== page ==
||The month began in rain and is ending in it-though there were a couple of long dry periods. A fine rainstorm with lots of southeast wind began just as I was finishing my afternoon work (and finishing the selections from this Journal to be used in the book for Doubleday. Took it up to end of 1963). It went on during supper, at which I was reading Harrington's The Other America- the shocking chapter on the aged!
|1966/04/22||Ned O'Gorman||Prophetic Voices: Ideas and Words of Revolution||
Jnl 6 ('66-'67) p. 43
||Cannot eat much, do not feel like work (writing). Am delaying work on the bits for Ned O'Gorman's book [Note 5: "Seven Words" published in Prophetic Voices: Ideas and Words of Revolution, edited by Ned O'Gorman (New York: Random House, 1969)]. (plenty of time anyway I found out). Nothing terribly pressing tobe done, and I don't yet feel much like typing. But walking around, my neck feels fine (today is exactly 4 weeks since the operation). The left leg is still a bit numb, and the incision still bleeds. Otherwise everything is fine.
|1966/12/30||Elizabeth Sutherland Martinez (ed.)||Letters from Mississippi||
Jnl 6 ('66-'67) p. 175
||Reading Letters from Mississippi - the SNCC [Student Nonviolent Coordinating Committee] book [edited by Elizabeth Sutherland Martinez, 1965] about the 1964 Freedom project. Very good, very moving, it leaves you a little hopeless - sense of a transitional style in the Civil Rights movement - realization that it ccomplished so little - yet was a great thing, especially for the white students and intellectuals who were in it. They profited most (and three were killed, of course).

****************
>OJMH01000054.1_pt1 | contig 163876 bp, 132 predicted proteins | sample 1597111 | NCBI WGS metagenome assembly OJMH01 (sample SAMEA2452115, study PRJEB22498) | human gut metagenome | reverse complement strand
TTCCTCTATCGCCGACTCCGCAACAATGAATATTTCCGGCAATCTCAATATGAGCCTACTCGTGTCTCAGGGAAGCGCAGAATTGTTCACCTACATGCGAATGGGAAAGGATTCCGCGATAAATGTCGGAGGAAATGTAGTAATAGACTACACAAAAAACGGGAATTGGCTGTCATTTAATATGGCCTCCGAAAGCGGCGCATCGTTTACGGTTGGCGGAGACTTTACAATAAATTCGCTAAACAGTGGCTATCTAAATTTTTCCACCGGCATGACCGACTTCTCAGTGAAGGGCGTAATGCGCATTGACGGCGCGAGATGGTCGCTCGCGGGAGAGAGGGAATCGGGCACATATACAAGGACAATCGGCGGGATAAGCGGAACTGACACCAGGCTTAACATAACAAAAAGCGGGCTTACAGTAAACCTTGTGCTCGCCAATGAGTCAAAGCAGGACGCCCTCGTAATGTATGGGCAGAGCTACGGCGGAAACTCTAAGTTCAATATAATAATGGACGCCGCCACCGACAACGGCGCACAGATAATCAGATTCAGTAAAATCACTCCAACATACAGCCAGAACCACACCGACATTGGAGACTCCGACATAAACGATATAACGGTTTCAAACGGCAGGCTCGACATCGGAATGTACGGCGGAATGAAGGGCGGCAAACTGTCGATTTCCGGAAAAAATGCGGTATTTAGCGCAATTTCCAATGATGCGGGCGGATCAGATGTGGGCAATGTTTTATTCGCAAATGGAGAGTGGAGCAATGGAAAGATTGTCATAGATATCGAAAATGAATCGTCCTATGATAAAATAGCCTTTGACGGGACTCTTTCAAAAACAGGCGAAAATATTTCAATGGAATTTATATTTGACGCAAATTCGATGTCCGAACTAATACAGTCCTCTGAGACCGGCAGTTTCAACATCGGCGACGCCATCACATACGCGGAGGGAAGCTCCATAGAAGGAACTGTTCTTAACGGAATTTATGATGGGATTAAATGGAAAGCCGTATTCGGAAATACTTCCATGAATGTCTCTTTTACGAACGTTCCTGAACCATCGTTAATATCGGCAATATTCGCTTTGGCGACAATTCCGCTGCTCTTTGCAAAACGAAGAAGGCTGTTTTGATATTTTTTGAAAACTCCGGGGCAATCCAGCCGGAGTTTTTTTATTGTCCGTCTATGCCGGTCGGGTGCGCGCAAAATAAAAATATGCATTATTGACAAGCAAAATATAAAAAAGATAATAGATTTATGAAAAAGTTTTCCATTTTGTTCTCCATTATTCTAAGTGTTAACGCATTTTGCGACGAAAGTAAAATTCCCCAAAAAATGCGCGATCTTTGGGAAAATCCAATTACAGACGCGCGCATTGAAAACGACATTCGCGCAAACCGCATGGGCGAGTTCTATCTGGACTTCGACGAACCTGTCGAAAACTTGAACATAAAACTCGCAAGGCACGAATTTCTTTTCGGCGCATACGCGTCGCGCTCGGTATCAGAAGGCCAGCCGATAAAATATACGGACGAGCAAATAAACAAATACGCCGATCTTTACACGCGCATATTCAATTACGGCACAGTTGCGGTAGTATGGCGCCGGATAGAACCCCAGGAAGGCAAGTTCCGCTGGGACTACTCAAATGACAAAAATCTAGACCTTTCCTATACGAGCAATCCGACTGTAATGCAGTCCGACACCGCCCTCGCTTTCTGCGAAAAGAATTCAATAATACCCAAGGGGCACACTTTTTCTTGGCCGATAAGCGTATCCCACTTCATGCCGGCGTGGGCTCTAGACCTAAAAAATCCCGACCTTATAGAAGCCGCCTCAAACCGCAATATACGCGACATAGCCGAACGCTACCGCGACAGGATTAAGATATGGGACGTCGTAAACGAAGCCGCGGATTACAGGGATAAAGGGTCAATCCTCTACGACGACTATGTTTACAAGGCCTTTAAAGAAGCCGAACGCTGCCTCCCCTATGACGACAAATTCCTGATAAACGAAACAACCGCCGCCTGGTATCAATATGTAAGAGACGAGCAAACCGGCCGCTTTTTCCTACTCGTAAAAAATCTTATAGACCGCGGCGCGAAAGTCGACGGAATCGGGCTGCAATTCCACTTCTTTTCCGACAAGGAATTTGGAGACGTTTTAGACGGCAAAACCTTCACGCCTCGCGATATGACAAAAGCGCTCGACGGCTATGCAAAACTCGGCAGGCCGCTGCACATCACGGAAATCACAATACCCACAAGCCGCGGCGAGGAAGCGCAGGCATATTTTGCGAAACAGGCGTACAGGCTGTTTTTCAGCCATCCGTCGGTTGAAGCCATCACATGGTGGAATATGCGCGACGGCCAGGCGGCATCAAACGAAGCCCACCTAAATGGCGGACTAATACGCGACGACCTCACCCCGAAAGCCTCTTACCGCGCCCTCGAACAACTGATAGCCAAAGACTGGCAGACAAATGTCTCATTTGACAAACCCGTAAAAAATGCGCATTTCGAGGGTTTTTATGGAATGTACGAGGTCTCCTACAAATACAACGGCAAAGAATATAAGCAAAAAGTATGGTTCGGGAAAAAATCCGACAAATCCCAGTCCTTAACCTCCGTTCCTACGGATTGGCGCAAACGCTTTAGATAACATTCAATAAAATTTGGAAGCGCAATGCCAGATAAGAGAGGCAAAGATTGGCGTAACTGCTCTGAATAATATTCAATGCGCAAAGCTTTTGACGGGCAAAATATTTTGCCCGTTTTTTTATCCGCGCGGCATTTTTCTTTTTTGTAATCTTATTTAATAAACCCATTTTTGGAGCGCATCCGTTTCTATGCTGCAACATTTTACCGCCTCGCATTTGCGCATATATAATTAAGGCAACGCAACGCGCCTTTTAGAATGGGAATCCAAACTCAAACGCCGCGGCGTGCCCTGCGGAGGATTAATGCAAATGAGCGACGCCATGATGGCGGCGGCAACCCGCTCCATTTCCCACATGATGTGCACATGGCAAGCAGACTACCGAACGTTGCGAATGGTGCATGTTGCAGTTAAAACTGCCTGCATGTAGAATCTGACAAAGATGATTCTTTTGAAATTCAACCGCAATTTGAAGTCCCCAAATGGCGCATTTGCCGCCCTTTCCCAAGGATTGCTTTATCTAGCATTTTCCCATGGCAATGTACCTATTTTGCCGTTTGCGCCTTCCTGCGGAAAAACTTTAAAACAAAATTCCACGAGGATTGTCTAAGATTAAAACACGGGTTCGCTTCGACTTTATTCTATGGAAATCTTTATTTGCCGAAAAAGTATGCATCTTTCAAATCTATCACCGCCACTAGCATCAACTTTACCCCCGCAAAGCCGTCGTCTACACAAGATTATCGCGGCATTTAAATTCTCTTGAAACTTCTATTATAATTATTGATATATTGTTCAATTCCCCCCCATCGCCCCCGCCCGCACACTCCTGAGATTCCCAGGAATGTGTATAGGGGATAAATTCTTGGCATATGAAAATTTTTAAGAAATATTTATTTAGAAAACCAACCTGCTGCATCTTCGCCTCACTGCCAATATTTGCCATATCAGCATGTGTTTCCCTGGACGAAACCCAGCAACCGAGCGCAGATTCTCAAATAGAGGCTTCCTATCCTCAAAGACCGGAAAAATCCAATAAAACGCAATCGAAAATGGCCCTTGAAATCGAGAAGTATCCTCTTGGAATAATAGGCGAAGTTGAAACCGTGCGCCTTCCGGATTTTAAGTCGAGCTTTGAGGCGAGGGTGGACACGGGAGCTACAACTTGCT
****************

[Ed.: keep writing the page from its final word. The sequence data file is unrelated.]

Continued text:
|1967/01/01||Elizabeth Sutherland Martinez (ed.)||Letters from Mississippi||
Jnl 6 ('66-'67) p. 181
||While I was eating breakfast, read in Letters from Mississippi how the SNCC volunteers and the Negroes watched on TV the signing of the Civil Rights bill (July 2,1964), knowing that as far as the South went it meant nothing. A Negro woman declared she was going to the local pool for a swim. Had to be dissuaded - she might have got herself killed. How hard it is fully to realize the utter enormity of the situation. All these people systematically and totally denied the simple needs and desires of the human heart! No question that this country is under judgment, and the moral blindness of the majority - of those in power - the total moral impotence of the system - are sufficient indications. It gets worse all the time and everyone is helpless. The gestures of a few are perhaps consoling, but achieve nothing important. Perhaps a little here and there.
|1967/01/04||Joseph P. Lyford||Airtight Cage||
Jnl 6 ('66-'67) p. 182
||Finished [Joseph P.] Lyford's book - The Airtight Cage [New York, 1966] - a clear-cut and impassioned report on what happens to people in a slum. In this case the "Area" - South of Columbia in the 80's and 90's on the West Side of NY - which was a somewhat comfy middle-class Jewish"”Irish area when I was in college... He shows the life of utter helplessness, rootlessness, lack of community, lived by people (poor and middle class) who have no recourse, i.e. a system that deplores the slum but needs it as a human refuse dump.